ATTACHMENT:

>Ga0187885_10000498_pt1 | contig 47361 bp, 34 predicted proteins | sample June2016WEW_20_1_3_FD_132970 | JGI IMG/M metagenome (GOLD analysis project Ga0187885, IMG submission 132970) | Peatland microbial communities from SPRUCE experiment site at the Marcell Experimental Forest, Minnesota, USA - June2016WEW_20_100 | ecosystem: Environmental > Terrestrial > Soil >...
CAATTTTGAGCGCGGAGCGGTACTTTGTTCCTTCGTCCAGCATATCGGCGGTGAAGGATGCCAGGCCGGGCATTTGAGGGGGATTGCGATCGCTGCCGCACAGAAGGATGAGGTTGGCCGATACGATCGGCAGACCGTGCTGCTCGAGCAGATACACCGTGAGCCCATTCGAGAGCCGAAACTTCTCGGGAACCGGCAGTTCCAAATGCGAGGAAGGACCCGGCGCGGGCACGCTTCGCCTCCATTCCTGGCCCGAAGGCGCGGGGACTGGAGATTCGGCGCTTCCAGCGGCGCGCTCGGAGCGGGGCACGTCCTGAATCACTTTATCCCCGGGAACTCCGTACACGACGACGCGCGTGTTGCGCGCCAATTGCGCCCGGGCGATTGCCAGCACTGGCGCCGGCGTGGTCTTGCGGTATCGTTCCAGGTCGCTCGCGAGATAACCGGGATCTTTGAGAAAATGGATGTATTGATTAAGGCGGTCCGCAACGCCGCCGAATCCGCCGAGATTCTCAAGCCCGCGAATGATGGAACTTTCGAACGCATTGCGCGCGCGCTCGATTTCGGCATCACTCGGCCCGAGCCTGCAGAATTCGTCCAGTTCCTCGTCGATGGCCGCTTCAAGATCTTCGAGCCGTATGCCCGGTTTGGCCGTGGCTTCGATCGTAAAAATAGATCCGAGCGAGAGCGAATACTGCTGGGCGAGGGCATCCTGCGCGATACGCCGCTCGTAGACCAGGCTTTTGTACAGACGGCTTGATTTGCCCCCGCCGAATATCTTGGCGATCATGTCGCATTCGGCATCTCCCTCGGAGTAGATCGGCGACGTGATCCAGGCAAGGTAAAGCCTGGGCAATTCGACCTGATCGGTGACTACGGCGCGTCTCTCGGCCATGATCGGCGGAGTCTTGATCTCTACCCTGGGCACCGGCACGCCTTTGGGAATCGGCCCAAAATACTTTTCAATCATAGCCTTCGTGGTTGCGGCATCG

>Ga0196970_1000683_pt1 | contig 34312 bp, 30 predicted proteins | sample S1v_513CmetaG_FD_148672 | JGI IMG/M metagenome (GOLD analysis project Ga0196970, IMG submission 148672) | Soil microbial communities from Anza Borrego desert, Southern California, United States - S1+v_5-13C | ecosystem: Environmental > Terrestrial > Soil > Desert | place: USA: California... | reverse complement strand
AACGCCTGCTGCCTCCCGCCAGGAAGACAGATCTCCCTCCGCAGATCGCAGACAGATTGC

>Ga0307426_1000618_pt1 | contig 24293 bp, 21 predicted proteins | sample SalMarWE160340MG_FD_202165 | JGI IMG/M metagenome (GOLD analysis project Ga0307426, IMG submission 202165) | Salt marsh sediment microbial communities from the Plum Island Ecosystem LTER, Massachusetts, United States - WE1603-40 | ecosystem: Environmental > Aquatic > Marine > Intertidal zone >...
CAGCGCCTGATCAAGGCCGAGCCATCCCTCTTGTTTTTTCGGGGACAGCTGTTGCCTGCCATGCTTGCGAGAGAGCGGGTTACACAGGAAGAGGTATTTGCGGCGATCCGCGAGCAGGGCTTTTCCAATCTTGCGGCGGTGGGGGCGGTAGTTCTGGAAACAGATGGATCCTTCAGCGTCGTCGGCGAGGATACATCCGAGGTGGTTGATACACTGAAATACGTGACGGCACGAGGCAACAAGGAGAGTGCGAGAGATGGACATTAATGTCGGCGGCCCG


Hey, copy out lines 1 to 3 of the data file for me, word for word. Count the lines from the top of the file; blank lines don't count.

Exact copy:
>Ga0187885_10000498_pt1 | contig 47361 bp, 34 predicted proteins | sample June2016WEW_20_1_3_FD_132970 | JGI IMG/M metagenome (GOLD analysis project Ga0187885, IMG submission 132970) | Peatland microbial communities from SPRUCE experiment site at the Marcell Experimental Forest, Minnesota, USA - June2016WEW_20_100 | ecosystem: Environmental > Terrestrial > Soil >...
CAATTTTGAGCGCGGAGCGGTACTTTGTTCCTTCGTCCAGCATATCGGCGGTGAAGGATGCCAGGCCGGGCATTTGAGGGGGATTGCGATCGCTGCCGCACAGAAGGATGAGGTTGGCCGATACGATCGGCAGACCGTGCTGCTCGAGCAGATACACCGTGAGCCCATTCGAGAGCCGAAACTTCTCGGGAACCGGCAGTTCCAAATGCGAGGAAGGACCCGGCGCGGGCACGCTTCGCCTCCATTCCTGGCCCGAAGGCGCGGGGACTGGAGATTCGGCGCTTCCAGCGGCGCGCTCGGAGCGGGGCACGTCCTGAATCACTTTATCCCCGGGAACTCCGTACACGACGACGCGCGTGTTGCGCGCCAATTGCGCCCGGGCGATTGCCAGCACTGGCGCCGGCGTGGTCTTGCGGTATCGTTCCAGGTCGCTCGCGAGATAACCGGGATCTTTGAGAAAATGGATGTATTGATTAAGGCGGTCCGCAACGCCGCCGAATCCGCCGAGATTCTCAAGCCCGCGAATGATGGAACTTTCGAACGCATTGCGCGCGCGCTCGATTTCGGCATCACTCGGCCCGAGCCTGCAGAATTCGTCCAGTTCCTCGTCGATGGCCGCTTCAAGATCTTCGAGCCGTATGCCCGGTTTGGCCGTGGCTTCGATCGTAAAAATAGATCCGAGCGAGAGCGAATACTGCTGGGCGAGGGCATCCTGCGCGATACGCCGCTCGTAGACCAGGCTTTTGTACAGACGGCTTGATTTGCCCCCGCCGAATATCTTGGCGATCATGTCGCATTCGGCATCTCCCTCGGAGTAGATCGGCGACGTGATCCAGGCAAGGTAAAGCCTGGGCAATTCGACCTGATCGGTGACTACGGCGCGTCTCTCGGCCATGATCGGCGGAGTCTTGATCTCTACCCTGGGCACCGGCACGCCTTTGGGAATCGGCCCAAAATACTTTTCAATCATAGCCTTCGTGGTTGCGGCATCG

>Ga0196970_1000683_pt1 | contig 34312 bp, 30 predicted proteins | sample S1v_513CmetaG_FD_148672 | JGI IMG/M metagenome (GOLD analysis project Ga0196970, IMG submission 148672) | Soil microbial communities from Anza Borrego desert, Southern California, United States - S1+v_5-13C | ecosystem: Environmental > Terrestrial > Soil > Desert | place: USA: California... | reverse complement strand